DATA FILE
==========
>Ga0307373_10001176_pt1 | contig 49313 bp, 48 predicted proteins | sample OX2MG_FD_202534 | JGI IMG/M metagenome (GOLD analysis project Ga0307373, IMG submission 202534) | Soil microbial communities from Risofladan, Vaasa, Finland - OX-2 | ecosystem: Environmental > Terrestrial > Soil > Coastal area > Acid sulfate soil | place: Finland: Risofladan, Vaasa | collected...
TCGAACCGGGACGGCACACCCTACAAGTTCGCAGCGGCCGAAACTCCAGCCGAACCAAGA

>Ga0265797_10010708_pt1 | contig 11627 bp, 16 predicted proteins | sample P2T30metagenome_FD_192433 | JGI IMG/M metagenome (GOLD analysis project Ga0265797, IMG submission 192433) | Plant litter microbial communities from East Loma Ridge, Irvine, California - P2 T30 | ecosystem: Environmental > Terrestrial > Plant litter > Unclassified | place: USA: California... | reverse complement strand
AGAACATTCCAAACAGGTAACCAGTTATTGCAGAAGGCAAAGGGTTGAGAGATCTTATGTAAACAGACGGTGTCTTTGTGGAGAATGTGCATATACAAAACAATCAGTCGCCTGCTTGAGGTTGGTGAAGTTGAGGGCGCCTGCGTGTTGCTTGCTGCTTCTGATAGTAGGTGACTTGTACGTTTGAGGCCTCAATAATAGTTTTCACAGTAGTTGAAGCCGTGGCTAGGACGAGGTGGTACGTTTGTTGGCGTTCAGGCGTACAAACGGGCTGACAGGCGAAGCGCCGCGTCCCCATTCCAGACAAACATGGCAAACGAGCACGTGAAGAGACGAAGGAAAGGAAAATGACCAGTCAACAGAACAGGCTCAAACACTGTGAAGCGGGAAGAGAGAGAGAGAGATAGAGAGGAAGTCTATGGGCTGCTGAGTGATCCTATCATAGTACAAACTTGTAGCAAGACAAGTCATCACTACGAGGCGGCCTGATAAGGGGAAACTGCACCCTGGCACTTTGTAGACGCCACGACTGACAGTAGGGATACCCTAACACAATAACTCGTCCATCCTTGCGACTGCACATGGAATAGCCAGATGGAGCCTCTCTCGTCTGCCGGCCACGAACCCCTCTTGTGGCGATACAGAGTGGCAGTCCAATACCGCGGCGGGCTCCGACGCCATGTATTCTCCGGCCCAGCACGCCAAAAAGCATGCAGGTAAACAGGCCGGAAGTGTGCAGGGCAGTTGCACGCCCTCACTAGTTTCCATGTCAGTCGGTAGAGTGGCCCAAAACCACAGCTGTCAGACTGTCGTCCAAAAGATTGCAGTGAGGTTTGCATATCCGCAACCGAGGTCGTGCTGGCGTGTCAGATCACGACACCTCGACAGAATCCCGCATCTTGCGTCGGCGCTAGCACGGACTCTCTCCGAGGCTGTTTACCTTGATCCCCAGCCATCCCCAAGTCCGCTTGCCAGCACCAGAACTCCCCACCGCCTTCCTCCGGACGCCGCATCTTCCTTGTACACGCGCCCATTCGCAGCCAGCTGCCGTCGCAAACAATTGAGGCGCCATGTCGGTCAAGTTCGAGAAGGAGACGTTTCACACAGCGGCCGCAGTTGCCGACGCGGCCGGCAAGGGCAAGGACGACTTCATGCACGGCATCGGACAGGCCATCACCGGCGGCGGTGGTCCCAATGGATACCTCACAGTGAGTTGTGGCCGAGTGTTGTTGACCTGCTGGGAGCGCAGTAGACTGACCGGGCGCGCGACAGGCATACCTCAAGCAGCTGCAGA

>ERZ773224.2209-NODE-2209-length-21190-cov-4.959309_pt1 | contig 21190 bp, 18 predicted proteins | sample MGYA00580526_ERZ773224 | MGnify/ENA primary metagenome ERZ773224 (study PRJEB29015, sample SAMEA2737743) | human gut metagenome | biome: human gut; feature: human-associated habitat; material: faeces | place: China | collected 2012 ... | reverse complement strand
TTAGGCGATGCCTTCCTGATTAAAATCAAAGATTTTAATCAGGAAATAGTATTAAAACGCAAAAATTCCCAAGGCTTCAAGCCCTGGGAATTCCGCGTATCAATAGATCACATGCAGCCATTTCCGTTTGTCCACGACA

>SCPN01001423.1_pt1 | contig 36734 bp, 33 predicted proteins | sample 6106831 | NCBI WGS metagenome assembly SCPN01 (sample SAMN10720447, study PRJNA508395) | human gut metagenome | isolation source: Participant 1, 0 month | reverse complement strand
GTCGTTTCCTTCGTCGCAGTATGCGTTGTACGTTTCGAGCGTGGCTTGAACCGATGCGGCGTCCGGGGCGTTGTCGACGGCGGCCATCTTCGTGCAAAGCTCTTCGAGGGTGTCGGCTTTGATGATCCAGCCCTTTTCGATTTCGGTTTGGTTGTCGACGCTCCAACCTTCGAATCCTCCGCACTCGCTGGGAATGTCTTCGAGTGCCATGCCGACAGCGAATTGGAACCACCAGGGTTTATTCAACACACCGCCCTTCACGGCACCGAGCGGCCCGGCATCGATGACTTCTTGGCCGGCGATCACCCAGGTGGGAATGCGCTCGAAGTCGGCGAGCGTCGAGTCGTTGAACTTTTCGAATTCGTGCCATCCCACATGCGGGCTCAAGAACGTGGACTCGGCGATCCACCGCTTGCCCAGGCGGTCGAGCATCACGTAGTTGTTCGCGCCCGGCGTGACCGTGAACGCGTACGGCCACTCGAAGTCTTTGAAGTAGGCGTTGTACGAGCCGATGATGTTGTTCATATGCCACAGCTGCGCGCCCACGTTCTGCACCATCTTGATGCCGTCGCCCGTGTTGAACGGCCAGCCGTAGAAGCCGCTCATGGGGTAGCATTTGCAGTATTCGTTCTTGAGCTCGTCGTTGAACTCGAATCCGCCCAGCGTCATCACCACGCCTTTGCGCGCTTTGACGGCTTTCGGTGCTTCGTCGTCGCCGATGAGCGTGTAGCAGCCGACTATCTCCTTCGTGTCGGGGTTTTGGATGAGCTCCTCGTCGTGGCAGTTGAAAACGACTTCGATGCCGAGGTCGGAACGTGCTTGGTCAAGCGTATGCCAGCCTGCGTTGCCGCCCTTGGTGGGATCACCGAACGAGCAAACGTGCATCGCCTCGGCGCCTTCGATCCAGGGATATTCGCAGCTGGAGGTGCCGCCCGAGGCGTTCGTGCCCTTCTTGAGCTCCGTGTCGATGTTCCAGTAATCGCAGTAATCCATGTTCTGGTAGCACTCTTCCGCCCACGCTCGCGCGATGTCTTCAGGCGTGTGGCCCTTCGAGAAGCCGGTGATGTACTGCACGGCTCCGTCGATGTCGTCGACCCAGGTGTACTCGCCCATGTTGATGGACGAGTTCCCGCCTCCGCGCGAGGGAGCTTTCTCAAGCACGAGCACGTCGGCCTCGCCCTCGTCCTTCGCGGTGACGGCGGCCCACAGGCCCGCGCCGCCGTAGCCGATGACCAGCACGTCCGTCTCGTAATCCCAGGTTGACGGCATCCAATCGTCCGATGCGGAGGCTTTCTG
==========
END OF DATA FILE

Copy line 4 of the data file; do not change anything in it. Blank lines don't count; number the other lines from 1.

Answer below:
AGAACATTCCAAACAGGTAACCAGTTATTGCAGAAGGCAAAGGGTTGAGAGATCTTATGTAAACAGACGGTGTCTTTGTGGAGAATGTGCATATACAAAACAATCAGTCGCCTGCTTGAGGTTGGTGAAGTTGAGGGCGCCTGCGTGTTGCTTGCTGCTTCTGATAGTAGGTGACTTGTACGTTTGAGGCCTCAATAATAGTTTTCACAGTAGTTGAAGCCGTGGCTAGGACGAGGTGGTACGTTTGTTGGCGTTCAGGCGTACAAACGGGCTGACAGGCGAAGCGCCGCGTCCCCATTCCAGACAAACATGGCAAACGAGCACGTGAAGAGACGAAGGAAAGGAAAATGACCAGTCAACAGAACAGGCTCAAACACTGTGAAGCGGGAAGAGAGAGAGAGAGATAGAGAGGAAGTCTATGGGCTGCTGAGTGATCCTATCATAGTACAAACTTGTAGCAAGACAAGTCATCACTACGAGGCGGCCTGATAAGGGGAAACTGCACCCTGGCACTTTGTAGACGCCACGACTGACAGTAGGGATACCCTAACACAATAACTCGTCCATCCTTGCGACTGCACATGGAATAGCCAGATGGAGCCTCTCTCGTCTGCCGGCCACGAACCCCTCTTGTGGCGATACAGAGTGGCAGTCCAATACCGCGGCGGGCTCCGACGCCATGTATTCTCCGGCCCAGCACGCCAAAAAGCATGCAGGTAAACAGGCCGGAAGTGTGCAGGGCAGTTGCACGCCCTCACTAGTTTCCATGTCAGTCGGTAGAGTGGCCCAAAACCACAGCTGTCAGACTGTCGTCCAAAAGATTGCAGTGAGGTTTGCATATCCGCAACCGAGGTCGTGCTGGCGTGTCAGATCACGACACCTCGACAGAATCCCGCATCTTGCGTCGGCGCTAGCACGGACTCTCTCCGAGGCTGTTTACCTTGATCCCCAGCCATCCCCAAGTCCGCTTGCCAGCACCAGAACTCCCCACCGCCTTCCTCCGGACGCCGCATCTTCCTTGTACACGCGCCCATTCGCAGCCAGCTGCCGTCGCAAACAATTGAGGCGCCATGTCGGTCAAGTTCGAGAAGGAGACGTTTCACACAGCGGCCGCAGTTGCCGACGCGGCCGGCAAGGGCAAGGACGACTTCATGCACGGCATCGGACAGGCCATCACCGGCGGCGGTGGTCCCAATGGATACCTCACAGTGAGTTGTGGCCGAGTGTTGTTGACCTGCTGGGAGCGCAGTAGACTGACCGGGCGCGCGACAGGCATACCTCAAGCAGCTGCAGA